These photographs were sent to Bahrain Watch by a Bahraini Journalist after a protest in Daih village on 28th February ,three years after a French Official stated in Le Point newspaper that “all of the exportation of law enforcement products to Bahrain ceased on the 17th February 2011.” A similar statement was made in an Amnesty press release dated January 2014 that stated “US, French and Spanish officials have indicated in recent weeks to Amnesty International that they have suspended supplies of chemical irritants to Bahrain.” The tear gas canisters in these photographs are manufactured by French company SAE Alsetex. Bahrain’s Government has used tear gas to shoot at peaceful, pro-democracy protesters leading not only to serious injuries but also death in some cases.
The apparent reappearance of SAE Alsetex canisters three years after France claimed to cut off sales raises the question of whether France has resumed tear gas exports to Bahrain. The 2013 French arms export report which is the most recent report available to us showed that French arms exports to Bahrain valued over €5 million euros in 2012 including over €250,000 “toxic chemical and biological agents and riot control equipment.” While these figures do not necessarily represent tear gas, they seemingly represent the “law enforcement products,” of which France claimed to halt Bahraini exports in February 2011.
In November 2013, Bahrain Minister of Interior Rashid Al-Khalifa attended the Milipol Arms Exhibition in Paris, at the invitation of French Interior Minister Manuel Valls. The French Interior Minister commended the efforts of the King, praising the development in the country.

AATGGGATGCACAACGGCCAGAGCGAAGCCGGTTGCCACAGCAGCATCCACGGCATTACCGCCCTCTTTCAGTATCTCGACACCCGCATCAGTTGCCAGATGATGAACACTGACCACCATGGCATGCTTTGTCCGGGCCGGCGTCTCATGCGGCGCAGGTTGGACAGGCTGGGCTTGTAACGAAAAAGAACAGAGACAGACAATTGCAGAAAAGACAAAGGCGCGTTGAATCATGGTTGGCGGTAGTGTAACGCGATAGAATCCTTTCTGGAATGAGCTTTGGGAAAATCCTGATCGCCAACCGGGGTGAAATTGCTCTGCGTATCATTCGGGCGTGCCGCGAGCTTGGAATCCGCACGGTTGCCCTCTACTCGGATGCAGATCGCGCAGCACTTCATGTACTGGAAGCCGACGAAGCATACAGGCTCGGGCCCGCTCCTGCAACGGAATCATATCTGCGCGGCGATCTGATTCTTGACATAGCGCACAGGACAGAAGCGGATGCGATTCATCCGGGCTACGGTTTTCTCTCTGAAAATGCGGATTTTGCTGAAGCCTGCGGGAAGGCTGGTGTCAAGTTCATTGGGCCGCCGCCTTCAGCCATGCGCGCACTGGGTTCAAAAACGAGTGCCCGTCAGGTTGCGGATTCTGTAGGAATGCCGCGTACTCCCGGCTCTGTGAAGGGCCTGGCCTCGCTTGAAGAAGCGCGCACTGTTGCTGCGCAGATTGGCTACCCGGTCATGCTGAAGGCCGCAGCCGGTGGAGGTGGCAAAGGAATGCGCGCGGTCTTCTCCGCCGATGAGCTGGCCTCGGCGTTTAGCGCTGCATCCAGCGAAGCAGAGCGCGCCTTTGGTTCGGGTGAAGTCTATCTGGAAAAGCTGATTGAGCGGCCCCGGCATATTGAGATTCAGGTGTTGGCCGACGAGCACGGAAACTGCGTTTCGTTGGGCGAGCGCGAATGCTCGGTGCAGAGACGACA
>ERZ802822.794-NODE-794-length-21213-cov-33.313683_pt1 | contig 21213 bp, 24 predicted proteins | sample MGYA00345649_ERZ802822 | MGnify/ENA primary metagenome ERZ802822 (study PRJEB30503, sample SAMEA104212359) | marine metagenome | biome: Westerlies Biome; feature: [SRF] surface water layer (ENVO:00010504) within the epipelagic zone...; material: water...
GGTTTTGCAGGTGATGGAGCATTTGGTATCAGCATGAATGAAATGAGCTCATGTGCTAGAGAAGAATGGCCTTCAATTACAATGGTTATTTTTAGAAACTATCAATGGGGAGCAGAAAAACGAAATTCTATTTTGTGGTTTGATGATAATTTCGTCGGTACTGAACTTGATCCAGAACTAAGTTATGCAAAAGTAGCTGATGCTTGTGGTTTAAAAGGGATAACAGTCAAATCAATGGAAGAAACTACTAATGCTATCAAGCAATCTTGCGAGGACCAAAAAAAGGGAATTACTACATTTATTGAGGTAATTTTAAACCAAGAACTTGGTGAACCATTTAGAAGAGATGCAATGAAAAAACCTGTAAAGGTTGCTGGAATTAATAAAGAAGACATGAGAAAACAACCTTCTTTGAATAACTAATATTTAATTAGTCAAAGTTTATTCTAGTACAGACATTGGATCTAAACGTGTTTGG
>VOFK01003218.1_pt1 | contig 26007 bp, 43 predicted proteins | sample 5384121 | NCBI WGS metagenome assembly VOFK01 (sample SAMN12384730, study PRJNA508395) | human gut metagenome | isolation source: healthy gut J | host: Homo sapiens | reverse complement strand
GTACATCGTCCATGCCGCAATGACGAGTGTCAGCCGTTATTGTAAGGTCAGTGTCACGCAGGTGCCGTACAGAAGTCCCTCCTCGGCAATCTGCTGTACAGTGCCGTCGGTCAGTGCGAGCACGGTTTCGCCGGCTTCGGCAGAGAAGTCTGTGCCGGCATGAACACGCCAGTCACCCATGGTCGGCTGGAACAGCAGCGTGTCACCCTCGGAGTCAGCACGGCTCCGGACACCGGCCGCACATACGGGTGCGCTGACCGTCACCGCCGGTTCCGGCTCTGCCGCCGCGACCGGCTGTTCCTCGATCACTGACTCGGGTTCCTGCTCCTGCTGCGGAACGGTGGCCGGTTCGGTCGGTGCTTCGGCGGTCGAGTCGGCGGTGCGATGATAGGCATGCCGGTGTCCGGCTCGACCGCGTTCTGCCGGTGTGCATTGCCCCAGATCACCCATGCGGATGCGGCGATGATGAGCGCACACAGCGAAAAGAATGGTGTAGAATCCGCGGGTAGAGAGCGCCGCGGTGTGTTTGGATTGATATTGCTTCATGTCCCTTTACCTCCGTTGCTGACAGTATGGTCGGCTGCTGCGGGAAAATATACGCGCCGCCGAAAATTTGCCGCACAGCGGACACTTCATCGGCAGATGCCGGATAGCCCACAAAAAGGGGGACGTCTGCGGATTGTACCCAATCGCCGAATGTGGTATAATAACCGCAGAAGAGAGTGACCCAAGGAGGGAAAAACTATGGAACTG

There are many possibilities as to why these French canisters have reappeared, it could be a resumption of direct tear gas exports to the Bahraini government. Another possibility is that they have been re-exported by proxy through Saudi or the UAE given the vague GCC security agreement between these countries. This was highlighted a few weeks ago after an Emirati policeman was killed in Bahrain, indicating that cooperation is quite possibly extended to the supply of security equipment as well as personnel. Whatever the reason for the reappearance of French tear gas is, it is important to reaffirm that it does not absolve the French government from its obligation and commitment to ensure that its arms exports do not end up in the hands of human rights violators.
France’s 2012 arms exports to repressive Bahrain, and the warm reception for Bahrain’s Interior Minister at Milipol Paris, are both at odds with France’s pro-democracy rhetoric. France cannot claim ignorance of the situation in Bahrain, as their February 2011 cessation of exports showed awareness of the government’s cruel and excessive crackdown against peaceful protesters.
The situation on the ground in Bahrain has not improved since February 2011, with continued reports of torture, and ongoing misuse of tear gas and birdshot. After three years of documenting systematic tear gas misuse, the deaths caused directly by tear gas continue, on March 15 CCTV footage captures last moments of Jawad al-Hawi who died of a heart attack after he got attacked by tear gas while out to do some grocery shopping (while Abdel Aziz al abar continues to lie in a coma.)
Governments around the world should carefully examine their arms exports, to ensure that they are not placing profit above human life.